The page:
I recently moved from a very small town (without any street lights) to a large city, where I take public transportation and deal with "city" people everyday. The fact that after a long day of work, which usually results in you not wanting to put up with rude people, or wait for a bus to just go home. Yes, resources are close and we don't have to do things like yard work..we do have MURDERS and ROBBERIES (very stressful to a young woman living in a city, or any person for that matter), as well as higher prices for everything. Overall, I do believe this study is as it shows, just because of the stressful environment a city entails. Before, living in a small town...my mind was much clearer than it is now.

    June 22, 2011 at 19:45 | Report abuse | Reply
    • telemander

      Just like anywhere, you need to want to live where you are living. Many people would put a bullet through their head living in a town without a stoplight and derive a great energy from being in the bustle of a city. To each their own, but clearly you weren't ready to make the transition. Perhaps later in life?

      June 22, 2011 at 20:30 | Report abuse |
  11. Patrick Oliver

    If people didn't try to snake my cab...I would be less stressed!!!

    June 22, 2011 at 19:45 | Report abuse | Reply
  12. Open Country Lover

    Thats why im so glad to be out of & AWAY from a crouded city that had no zoning controll or restrictions. It was constant BUILD, BUILD ,BUILD! I got so tired of seeing quiet woond one week, and then a busy shopping center the next. And the traffic, nothing was done, just got worse and worse. Walmart would build their small store, then rip our 1000s of trees to build, BUILD, BUILD their Supercenter! While their old store lays empty, nothing in it. Who has seen The Lorax? Houston is a great example. Born and raised in that mad house. The natives were ran off by the northerners & immigrants. Im so glad after 35 years being OUT and AWAY from there. God I still have nightmares that it will catch up and swallow this lil country up 350 miles away! Cities & rapid growth SUCKS!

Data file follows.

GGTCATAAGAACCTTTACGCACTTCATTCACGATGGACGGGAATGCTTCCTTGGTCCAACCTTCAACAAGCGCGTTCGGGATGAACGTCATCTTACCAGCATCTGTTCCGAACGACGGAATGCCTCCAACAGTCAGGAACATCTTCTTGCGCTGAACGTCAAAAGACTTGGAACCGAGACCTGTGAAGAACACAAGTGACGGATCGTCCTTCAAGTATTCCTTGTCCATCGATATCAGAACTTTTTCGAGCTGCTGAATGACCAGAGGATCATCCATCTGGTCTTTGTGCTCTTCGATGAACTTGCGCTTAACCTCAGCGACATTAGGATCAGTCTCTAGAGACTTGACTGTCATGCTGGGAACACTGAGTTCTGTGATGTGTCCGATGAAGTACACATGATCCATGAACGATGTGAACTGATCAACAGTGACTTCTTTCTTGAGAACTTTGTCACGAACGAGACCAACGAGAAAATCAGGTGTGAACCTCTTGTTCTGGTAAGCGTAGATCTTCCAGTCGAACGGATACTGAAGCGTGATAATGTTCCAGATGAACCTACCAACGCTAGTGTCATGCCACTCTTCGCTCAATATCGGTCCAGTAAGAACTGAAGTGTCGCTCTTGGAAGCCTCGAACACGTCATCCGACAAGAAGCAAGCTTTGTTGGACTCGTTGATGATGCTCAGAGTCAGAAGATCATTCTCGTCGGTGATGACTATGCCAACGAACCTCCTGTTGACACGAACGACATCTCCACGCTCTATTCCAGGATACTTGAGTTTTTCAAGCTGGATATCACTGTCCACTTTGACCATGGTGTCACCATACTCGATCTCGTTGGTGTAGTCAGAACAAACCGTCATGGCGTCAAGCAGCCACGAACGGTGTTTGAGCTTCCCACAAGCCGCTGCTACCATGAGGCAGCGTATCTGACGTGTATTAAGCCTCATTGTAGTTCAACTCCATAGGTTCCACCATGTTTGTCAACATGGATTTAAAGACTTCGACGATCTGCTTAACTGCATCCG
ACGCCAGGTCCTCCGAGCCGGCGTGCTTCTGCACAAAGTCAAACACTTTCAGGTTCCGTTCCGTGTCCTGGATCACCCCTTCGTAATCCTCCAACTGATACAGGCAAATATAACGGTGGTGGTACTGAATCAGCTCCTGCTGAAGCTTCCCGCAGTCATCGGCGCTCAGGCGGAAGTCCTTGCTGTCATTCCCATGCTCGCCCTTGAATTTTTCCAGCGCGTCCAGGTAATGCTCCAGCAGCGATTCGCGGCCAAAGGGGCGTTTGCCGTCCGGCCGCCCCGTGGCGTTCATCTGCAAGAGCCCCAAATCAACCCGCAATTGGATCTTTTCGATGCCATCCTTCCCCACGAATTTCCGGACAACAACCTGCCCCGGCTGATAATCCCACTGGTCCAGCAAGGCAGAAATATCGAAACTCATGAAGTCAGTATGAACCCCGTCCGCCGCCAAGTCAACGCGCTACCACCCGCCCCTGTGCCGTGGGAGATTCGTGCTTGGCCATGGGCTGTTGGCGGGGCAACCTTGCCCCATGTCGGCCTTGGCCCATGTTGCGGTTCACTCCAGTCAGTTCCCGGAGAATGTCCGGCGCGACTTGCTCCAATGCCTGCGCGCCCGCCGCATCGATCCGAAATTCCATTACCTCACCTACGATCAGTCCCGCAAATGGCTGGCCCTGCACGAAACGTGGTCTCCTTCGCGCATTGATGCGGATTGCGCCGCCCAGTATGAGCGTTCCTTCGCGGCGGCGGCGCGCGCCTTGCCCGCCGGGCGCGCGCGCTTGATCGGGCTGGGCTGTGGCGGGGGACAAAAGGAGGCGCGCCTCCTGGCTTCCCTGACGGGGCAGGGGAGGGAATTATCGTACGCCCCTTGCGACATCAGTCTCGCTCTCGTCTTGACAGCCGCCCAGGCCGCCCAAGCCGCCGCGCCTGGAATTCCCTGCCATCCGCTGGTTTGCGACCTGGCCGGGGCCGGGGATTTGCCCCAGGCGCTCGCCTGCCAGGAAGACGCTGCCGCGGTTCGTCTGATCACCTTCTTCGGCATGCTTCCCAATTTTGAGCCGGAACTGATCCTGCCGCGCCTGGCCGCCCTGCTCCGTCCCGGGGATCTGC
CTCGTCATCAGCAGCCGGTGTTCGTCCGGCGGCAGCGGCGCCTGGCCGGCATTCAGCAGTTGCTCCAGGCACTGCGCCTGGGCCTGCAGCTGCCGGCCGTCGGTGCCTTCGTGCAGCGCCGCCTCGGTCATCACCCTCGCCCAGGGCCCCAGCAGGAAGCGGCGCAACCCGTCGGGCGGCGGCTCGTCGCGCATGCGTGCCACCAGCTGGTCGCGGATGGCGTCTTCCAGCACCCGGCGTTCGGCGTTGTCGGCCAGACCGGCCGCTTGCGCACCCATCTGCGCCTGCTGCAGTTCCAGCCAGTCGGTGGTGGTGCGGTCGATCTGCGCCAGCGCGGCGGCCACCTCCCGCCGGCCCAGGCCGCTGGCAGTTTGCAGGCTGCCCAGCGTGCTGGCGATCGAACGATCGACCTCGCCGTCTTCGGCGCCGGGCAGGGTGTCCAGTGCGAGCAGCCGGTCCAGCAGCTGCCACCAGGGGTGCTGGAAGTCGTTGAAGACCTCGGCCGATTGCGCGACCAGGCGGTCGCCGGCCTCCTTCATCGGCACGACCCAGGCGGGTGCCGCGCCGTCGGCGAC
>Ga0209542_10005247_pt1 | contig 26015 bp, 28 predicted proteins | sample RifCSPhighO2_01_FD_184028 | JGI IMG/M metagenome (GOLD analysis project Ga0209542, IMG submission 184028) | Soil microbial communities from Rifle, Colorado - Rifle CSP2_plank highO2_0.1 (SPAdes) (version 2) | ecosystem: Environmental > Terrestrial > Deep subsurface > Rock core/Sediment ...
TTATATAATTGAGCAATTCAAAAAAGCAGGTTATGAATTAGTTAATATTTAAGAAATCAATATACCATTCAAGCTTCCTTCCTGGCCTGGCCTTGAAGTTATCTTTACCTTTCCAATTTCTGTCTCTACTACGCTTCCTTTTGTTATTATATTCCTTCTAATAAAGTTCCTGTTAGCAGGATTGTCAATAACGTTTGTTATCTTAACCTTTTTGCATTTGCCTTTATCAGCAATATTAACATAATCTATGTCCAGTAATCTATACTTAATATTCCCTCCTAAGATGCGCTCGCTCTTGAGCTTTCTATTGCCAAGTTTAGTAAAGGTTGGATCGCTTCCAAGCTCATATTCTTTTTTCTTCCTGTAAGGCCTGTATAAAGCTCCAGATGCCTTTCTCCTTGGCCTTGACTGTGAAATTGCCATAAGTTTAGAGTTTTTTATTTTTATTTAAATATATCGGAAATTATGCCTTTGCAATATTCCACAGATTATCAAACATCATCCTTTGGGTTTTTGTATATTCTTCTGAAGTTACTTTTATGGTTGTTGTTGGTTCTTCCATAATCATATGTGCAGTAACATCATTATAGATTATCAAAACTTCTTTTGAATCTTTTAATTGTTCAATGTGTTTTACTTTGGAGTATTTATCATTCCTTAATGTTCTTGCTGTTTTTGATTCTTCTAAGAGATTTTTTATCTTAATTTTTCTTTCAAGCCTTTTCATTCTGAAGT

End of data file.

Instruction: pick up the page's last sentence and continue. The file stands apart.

June 22, 2011 at 19:50 | Report abuse | Reply
  13. Joe

    If i wasn't gay, i would definitely live in a small town! City living absolutely sucks! The quality of life in a smaller community is so much better. But the tradeoff for someone like me is i'd be single and lonely for the rest of my life. 🙁 So I decided to live in big noisy Los Angeles. And i'm still single and lonely but that's another story. 🙂

    June 22, 2011 at 19:55 | Report abuse | Reply
    • oldboldgold

      Joe, what makes you think there are no gays in the country? There certainly are. As to anyone messing with them, I've never seen that since high school anyway... and who escapes from high school without wounding and scars? People watch too many movies. And moviie makers have never been to the country.

      June 22, 2011 at 20:40 | Report abuse |
    • D

      You should be looking online. Maybe you will find someone else from a small town there. I have lived in the LA area too, and it is difficult to navigate. More of a sprawling metropolis than a conventional city.

      June 23, 2011 at 16:50 | Report abuse |
  14. ivan

    New York is not for wimps if you are tough enough then go live in Disneyland.

    June 22, 2011 at 20:01 | Report abuse | Reply
  15. puple haze

    Try Living in L.A. with all the Gangs, Rapists and Idiot politicians.

    June 22, 2011 at 20:05 | Report abuse | Reply
    • IQ

      LA is really a handful eh? LOL . But I sort of miss it. Just the freakiness, and the trips into the desert.
      Heck, livin has it's ups and downs no matter.

      June 22, 2011 at 21:44 | Report abuse |
  16. Jeff

    It's funny that people from NYC think they are somehow more intellegent than the rest of us. I'm pretty sure intellegence is not at work when someone chooses to live in a crowded, dirty, expensive and crime-ridden place. Not to mention devoid of nature. I would rather die than live there.

    June 22, 2011 at 20:15 | Report abuse | Reply
    • D

      I worked with a guy from China who thought part of the reason I was so intelligent was that I grew up in NYC. There is a lot of stimulation there for sure.

      June 23, 2011 at 16:52 | Report abuse |
  17. telemander